The ICA Decision
On December 22, 2020, the ICA adopted a decision finding that TicketOne had engaged since 2013 in a complex exclusionary abusive strategy aimed at significantly restricting sales of tickets for live pop music events by competing ticketing operators. The ICA imposed a fine of approximately €10.8 million on TicketOne.
In the ICA’s view, TicketOne’s unlawful strategy comprised the following conduct: (i) entering into exclusivity agreements with producers and organizers of live music events; (ii) acquiring, between September 2017 and April 2018, four of the major national promoters (the “Acquisitions”); (iii) imposing exclusivity clauses on local promoters; (iv) entering into commercial agreements with smaller ticketing operators, so as to prevent its competitors from dealing with them; as well as (v) retaliation and boycott measures against certain concert organizers to punish them for entering into agreements with Live Nation/TicketMaster (“TicketMaster”), a competitor that TicketOne allegedly sought to exclude from the market.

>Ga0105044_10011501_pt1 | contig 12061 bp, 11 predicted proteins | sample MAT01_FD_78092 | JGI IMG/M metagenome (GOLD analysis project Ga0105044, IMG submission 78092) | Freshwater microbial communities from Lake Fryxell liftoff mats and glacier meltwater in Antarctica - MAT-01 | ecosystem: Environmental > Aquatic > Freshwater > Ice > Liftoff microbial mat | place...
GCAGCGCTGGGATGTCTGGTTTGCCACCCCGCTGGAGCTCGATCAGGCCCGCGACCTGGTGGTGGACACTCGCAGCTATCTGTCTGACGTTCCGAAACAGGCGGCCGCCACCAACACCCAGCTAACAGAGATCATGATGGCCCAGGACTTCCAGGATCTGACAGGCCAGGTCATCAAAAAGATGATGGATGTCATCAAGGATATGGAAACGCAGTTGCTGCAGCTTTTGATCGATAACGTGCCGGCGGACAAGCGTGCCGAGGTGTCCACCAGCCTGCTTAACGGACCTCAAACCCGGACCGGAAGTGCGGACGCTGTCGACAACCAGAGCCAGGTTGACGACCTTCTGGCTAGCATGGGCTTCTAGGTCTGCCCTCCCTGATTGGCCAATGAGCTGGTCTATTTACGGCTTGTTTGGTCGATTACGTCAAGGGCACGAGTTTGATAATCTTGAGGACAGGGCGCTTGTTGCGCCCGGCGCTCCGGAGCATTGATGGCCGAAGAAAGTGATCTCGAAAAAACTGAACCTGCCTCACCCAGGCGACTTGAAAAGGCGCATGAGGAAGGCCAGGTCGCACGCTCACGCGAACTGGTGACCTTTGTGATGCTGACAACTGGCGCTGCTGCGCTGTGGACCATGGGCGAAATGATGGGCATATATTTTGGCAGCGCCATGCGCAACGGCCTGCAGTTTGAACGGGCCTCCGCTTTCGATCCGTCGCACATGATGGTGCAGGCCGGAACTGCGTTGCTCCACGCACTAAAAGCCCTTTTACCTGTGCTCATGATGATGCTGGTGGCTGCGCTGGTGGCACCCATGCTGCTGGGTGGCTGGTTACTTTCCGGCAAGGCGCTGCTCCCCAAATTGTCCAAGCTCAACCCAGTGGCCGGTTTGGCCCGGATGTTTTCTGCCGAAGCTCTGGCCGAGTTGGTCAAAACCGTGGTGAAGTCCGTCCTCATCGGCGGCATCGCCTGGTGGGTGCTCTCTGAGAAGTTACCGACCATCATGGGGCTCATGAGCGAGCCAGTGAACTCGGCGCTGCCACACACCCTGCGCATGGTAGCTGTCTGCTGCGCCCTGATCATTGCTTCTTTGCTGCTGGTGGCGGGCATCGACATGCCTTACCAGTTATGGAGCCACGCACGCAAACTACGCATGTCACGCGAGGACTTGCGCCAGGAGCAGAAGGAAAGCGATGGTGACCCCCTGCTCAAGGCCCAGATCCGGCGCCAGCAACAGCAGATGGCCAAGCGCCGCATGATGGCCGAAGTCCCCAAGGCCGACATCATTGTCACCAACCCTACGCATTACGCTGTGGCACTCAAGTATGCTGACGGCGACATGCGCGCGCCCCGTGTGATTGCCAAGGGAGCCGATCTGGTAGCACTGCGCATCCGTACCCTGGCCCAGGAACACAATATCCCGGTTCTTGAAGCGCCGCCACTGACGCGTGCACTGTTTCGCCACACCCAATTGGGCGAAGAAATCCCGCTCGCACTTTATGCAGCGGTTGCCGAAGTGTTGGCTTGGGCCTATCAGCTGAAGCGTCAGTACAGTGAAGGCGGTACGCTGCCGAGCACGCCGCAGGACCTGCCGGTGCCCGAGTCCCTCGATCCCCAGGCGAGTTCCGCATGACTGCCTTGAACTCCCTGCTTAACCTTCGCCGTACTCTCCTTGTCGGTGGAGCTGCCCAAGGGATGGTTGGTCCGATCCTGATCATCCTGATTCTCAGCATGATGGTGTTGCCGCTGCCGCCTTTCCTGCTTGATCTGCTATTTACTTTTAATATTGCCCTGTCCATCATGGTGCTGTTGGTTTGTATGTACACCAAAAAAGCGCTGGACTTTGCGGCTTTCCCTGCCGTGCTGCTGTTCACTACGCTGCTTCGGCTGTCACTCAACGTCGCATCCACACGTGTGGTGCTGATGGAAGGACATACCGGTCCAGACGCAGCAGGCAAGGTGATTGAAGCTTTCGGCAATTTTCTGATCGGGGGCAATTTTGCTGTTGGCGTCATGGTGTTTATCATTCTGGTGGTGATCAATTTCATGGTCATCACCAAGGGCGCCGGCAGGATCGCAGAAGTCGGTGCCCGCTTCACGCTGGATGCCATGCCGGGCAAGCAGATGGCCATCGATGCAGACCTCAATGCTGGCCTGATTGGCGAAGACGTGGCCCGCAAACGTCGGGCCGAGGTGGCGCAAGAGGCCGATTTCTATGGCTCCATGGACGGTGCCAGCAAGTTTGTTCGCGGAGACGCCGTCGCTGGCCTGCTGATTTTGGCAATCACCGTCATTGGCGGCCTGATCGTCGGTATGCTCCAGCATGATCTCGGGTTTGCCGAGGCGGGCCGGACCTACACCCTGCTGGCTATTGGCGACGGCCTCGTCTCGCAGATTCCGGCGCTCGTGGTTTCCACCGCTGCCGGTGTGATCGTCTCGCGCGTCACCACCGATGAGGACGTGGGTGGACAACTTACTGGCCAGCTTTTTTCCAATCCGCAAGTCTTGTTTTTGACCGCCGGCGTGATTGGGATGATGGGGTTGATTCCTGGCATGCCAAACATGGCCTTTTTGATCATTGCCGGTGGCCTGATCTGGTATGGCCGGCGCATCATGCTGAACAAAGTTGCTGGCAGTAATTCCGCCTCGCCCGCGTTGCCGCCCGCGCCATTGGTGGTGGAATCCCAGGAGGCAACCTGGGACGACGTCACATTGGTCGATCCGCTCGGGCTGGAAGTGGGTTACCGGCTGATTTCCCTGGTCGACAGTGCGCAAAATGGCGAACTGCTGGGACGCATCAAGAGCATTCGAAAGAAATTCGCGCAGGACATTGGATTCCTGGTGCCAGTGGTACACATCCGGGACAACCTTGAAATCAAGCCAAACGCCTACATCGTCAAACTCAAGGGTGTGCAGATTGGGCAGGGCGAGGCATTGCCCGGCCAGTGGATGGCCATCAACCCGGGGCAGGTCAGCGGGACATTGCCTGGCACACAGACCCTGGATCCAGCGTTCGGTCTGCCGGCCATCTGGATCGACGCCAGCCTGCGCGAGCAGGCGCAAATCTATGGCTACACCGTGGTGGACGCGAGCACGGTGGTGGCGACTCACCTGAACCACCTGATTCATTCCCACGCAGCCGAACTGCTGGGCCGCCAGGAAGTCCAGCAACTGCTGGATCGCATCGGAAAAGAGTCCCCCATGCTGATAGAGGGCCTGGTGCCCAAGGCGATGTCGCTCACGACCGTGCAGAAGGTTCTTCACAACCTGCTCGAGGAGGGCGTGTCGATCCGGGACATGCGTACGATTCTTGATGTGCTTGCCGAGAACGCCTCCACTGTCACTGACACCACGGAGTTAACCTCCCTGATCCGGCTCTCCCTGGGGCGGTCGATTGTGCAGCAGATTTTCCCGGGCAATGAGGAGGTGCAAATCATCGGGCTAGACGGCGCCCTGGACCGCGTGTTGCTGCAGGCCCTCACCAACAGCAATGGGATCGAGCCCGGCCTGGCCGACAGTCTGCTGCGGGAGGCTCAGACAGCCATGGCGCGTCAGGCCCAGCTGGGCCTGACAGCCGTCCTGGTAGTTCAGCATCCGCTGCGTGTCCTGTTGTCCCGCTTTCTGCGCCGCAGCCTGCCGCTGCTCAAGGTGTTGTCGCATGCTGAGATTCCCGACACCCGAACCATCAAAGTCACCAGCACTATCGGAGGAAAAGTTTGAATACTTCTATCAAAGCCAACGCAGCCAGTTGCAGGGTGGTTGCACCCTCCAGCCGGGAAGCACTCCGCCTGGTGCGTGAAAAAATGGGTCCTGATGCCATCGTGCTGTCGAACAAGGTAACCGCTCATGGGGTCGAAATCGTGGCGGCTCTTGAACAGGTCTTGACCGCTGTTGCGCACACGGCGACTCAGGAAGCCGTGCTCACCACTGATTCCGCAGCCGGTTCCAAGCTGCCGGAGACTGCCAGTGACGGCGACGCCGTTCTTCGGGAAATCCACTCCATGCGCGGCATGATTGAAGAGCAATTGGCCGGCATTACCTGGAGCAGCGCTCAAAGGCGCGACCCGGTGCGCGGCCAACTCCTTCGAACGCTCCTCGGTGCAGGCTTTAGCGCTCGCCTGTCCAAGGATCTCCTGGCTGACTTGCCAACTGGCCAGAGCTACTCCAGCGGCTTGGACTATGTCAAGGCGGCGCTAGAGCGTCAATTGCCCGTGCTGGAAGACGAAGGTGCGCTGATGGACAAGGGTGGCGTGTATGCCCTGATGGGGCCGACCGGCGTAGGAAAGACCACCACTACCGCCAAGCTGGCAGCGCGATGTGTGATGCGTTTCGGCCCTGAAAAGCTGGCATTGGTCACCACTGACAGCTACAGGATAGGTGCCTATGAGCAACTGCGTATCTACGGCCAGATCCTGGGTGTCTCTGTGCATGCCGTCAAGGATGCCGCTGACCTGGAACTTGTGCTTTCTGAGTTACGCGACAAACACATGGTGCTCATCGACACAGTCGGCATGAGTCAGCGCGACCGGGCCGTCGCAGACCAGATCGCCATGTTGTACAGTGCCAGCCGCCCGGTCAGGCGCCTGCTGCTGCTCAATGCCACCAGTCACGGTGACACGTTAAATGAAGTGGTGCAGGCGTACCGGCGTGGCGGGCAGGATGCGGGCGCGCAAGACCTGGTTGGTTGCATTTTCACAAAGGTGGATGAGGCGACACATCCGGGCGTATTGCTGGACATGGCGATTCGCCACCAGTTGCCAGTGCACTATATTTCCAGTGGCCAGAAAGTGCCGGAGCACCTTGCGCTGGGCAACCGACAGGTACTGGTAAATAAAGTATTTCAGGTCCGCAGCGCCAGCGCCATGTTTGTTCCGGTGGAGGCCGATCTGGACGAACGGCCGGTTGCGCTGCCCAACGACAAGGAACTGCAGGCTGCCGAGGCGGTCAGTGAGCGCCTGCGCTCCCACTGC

In its defense in the course of the investigation, TicketOne argued that the Acquisitions and the exclusivity agreements with producers and organizers of live music events, far from being abusive, were necessary in order for it to compete against the entry on the market of the strong competitor Ticketmaster, but the ICA was not persuaded by this argument.
The TAR Lazio Judgment